Acid Death, 7Hard Records, Greece, Progressive,News, Interviews, 2018, An Club, Pestilence

Acid Death are opening the legendery death metallers Pestilence at An Club in Αthens at a show that no one should miss and of course Metal Invader and Petros Michopoulos got in touch with the restless band and learned a few things about the upcoming new album and future plans. Afterall Savvas Betinis has always something interesting to say! 

Hello Savvas, welcome back to Metal Invader! It’s been three years since this great release of yours entitled “Hall Of Mirrors”. How do you value, these three years that passed and the album closes its circle?

Thank you so much guys! We worked really hard for it. We dedicated ourselves to this release, and as it seems it worked just fine. We received great feedback, giving us a motivation we never expected, since then much more people had the opportunity to listen to our music while we had the chance to play abroad as well. Now it’s time for more. We’re working at the studio right now for our 8th effort.

As you mentioned before you had the chance to perform abroad as well. What was the feedback?

It was excellent. Especially the X-MASS IN HELL tour w/ Six Feet Under. This summed up our entire work up to now and what is about to come up. We were totally surprised when 7hard told us that our “Life and Death” digital single was ranked 11th on March 2017 at the German Amazon charts. It’s silly to put yourself to rest after such success, on the contrary; it gives you motivation to work even harder in the future.

After “Hall Of Mirrors” came “Eidolon”, a great release as well. Those two, including some important reissues marked your career after your hiatus years. Do you feel that your career has steadily risen and there is a constant progress? Or do you think that a band with such a unique sound has a limit in terms of popularity?

Here’s the thing…there’s no such thing as a limit to these thing. You work as hard as you can, remaining true to your purposes. The truth is that Acid Death’s sound is not let’s say easily digestible, but we never thought we reached our limits. It’s all a matter of how the world sees a band and in our case, it would be ungrateful to say that our efforts have not been embraced. There are still a lot to say and a lot more to create!.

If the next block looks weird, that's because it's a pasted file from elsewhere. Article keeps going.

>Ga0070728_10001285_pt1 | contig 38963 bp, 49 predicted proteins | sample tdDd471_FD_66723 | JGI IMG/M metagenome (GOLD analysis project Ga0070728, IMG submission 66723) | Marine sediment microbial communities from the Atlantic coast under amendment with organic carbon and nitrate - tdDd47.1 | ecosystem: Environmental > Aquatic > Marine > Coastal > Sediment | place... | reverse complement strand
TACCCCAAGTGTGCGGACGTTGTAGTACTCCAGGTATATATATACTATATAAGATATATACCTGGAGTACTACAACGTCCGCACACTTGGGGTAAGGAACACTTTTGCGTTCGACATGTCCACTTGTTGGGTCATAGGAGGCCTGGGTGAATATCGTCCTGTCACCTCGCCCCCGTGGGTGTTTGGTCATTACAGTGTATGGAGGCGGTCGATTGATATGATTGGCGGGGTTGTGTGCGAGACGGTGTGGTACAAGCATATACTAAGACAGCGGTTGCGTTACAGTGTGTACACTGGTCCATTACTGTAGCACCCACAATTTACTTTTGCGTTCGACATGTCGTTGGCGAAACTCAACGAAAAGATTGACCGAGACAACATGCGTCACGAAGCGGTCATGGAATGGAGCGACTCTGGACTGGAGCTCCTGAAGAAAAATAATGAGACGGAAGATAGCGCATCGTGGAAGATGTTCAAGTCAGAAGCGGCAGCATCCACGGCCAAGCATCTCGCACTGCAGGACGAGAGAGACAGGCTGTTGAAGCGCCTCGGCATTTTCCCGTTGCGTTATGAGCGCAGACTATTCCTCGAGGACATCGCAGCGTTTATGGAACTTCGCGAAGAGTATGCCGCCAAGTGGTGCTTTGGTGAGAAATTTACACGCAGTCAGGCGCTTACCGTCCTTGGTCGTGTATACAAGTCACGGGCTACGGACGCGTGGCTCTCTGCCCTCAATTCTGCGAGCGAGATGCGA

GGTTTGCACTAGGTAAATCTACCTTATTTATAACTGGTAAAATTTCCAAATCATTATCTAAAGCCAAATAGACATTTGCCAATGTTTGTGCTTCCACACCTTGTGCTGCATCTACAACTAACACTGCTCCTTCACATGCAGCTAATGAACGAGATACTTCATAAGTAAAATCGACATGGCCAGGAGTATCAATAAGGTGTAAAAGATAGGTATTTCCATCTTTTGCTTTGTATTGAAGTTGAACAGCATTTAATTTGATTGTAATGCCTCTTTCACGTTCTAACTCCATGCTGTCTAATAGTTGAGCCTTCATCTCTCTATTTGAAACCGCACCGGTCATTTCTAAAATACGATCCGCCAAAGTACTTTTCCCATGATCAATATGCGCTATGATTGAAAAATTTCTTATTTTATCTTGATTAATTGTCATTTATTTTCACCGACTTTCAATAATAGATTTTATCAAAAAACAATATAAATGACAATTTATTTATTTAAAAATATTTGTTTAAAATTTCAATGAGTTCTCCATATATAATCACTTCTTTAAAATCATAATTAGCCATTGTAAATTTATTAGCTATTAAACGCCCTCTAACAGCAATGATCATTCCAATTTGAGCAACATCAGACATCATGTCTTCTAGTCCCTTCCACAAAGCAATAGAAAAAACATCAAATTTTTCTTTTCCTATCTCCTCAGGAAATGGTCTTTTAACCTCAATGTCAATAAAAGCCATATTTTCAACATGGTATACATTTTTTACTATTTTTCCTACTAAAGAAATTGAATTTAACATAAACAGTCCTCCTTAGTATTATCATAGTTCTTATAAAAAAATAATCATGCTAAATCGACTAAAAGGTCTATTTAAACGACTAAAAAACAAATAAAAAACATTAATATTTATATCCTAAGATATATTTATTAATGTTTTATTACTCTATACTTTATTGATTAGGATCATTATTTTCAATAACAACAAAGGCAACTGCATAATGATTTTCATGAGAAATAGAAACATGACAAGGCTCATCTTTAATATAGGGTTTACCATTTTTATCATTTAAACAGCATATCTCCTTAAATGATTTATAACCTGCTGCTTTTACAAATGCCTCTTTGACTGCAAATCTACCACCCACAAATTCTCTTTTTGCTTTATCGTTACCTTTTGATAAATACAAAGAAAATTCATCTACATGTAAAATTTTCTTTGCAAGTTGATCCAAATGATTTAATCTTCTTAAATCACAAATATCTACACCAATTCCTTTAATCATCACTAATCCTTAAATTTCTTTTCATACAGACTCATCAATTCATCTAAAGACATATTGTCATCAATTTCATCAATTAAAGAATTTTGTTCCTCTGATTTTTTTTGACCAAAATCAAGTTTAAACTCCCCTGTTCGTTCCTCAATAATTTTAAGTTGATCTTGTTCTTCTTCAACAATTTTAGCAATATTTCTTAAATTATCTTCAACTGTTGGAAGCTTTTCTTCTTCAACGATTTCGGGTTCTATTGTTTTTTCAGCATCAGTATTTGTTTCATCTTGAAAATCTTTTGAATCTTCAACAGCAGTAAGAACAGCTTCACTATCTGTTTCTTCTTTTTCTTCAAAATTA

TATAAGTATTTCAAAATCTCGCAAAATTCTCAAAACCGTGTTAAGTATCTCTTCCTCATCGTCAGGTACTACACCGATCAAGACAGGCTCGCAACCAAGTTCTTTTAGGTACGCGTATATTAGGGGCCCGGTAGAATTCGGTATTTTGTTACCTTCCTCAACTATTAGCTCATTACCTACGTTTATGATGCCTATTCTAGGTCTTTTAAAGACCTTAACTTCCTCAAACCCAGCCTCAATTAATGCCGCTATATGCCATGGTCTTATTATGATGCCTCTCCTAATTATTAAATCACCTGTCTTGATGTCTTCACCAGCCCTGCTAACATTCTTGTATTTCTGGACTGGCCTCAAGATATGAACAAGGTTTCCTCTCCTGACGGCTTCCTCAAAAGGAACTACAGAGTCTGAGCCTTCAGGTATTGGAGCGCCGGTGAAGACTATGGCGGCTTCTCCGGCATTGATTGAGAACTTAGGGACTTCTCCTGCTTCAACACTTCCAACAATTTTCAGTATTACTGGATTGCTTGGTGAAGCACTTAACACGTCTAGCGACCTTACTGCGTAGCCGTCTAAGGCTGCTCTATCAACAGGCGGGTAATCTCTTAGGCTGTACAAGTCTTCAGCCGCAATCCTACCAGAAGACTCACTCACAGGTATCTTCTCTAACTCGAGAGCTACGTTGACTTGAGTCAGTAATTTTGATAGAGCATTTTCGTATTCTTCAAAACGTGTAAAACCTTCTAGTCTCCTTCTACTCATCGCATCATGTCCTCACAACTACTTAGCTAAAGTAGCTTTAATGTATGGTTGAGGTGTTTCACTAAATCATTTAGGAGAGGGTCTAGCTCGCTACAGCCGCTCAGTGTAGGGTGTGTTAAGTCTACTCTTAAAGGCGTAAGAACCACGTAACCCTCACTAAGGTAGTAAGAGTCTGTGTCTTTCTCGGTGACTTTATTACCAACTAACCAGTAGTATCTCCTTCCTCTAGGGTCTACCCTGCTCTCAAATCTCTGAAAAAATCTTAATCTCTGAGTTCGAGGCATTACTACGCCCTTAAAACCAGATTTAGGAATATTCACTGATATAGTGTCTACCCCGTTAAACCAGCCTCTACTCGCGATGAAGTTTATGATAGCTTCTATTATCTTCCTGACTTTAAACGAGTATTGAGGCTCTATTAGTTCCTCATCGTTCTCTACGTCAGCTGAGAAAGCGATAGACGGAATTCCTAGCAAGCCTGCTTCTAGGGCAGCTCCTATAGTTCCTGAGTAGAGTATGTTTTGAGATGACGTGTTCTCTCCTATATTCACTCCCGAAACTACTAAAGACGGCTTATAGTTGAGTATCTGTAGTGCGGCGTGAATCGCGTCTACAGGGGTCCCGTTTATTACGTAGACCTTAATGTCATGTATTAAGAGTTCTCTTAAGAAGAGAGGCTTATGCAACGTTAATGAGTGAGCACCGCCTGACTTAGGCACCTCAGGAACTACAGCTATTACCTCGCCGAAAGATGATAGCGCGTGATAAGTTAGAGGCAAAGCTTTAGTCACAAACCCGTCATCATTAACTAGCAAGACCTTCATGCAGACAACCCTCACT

So you’re back in the studio right now, ready to create something new. Could you share some details? When is it due to be out?

We went in studio practically a week ago, in April 2018, the drums’ recording is already complete. Fotis Benardo is once again our sound engineer. If everything goes as planned, the album will be out in Autumn 2018. The title – for now- is “Primal Energies”.

Acid Death has proven over the years that is not fond of artistic discounts, and is characterized by its experimentation and research. Music wise, do you have any surprises for us and what are the differences between  your new work and “Hall Of Mirrors”?

A lot actually! Discounts are unacceptable. Both the musical and lyrical elements will be surprising for sure and they even might be controversial for some people. But as we said, Acid Death is not a “go safe” band. We are not obliged to work in a particular way, no one puts limits to how we work, nothing binds us.

A legendary live appearance is due to occur in Athens with the egendary Dutch Pestilence. Tell us a little more about it. What should we expect from both bands?

Pestilence was -and still is- a band that has influenced us a lot back in the 90’s. They have a great album coming up. Meanwhile, we ‘re in the studio for our next step. As you can imagine, there will be many surprises from both sides. Not to mention that we have already planned some of our new songs to be on that night’s setlist, since it’s a good chance for people to hear our new stuff. As for Pestilence, everyone must be prepared for a thunderous performace!.

How does it feel like when you share the stage with bands you’ve been a fan of and have influenced your sound? Coroner, for example, is the first that comes to my mind… Any mentionable moments you have experienced with some of these bands, and that became a sort of a lesson?

The Coroner case is unique indeed, since we had the opportunity to tour with them, so came closer. They are really cool guys with a “we have nothing to prove to anyone” attitude that was striking and on the other hand, such a behavior is a great slap in the face for selfish people from our scene. Indicatively I’m going to mention what happened on the last night of the tour…Ron Royce knocked our door in the backstage telling us “Sorry to bother you guys, come over if you want so we can have a drink or two, we didn’t manage to catch up that much during all this hectic tour timetable…”.

You are a person that follows the Greek scene closely for a long time. How do you see it today in 2018?

Past mistakes became examples to avoid. That’s for sure. The entire scene works really hard and this becomes recognizable abroad too. Let’s be optimistic, things will get even better in the future.

Is there a difference in mindset between the newly formed bands and the older generation you also belong to? What would you advise a young guy who is starting his first band now?

There’s a difference, and it’s totally reasonable. An older band sticks to his own era’s elements and tries to recycle it. It’s not a bad thing, yet it’s not a good one, to be close minded and attached to the past. Youngsters have learned how to stand in difficulties. The motto is one and only one. Work, work, work!

Thank you so much for your time, Savvas. As an epilogue, I would like you to mention some of the band’s short-termed and long-termed plans, such as lives or anything else…

Thank you for the support. Our main goal right now is the new album. The rest will come up eventually.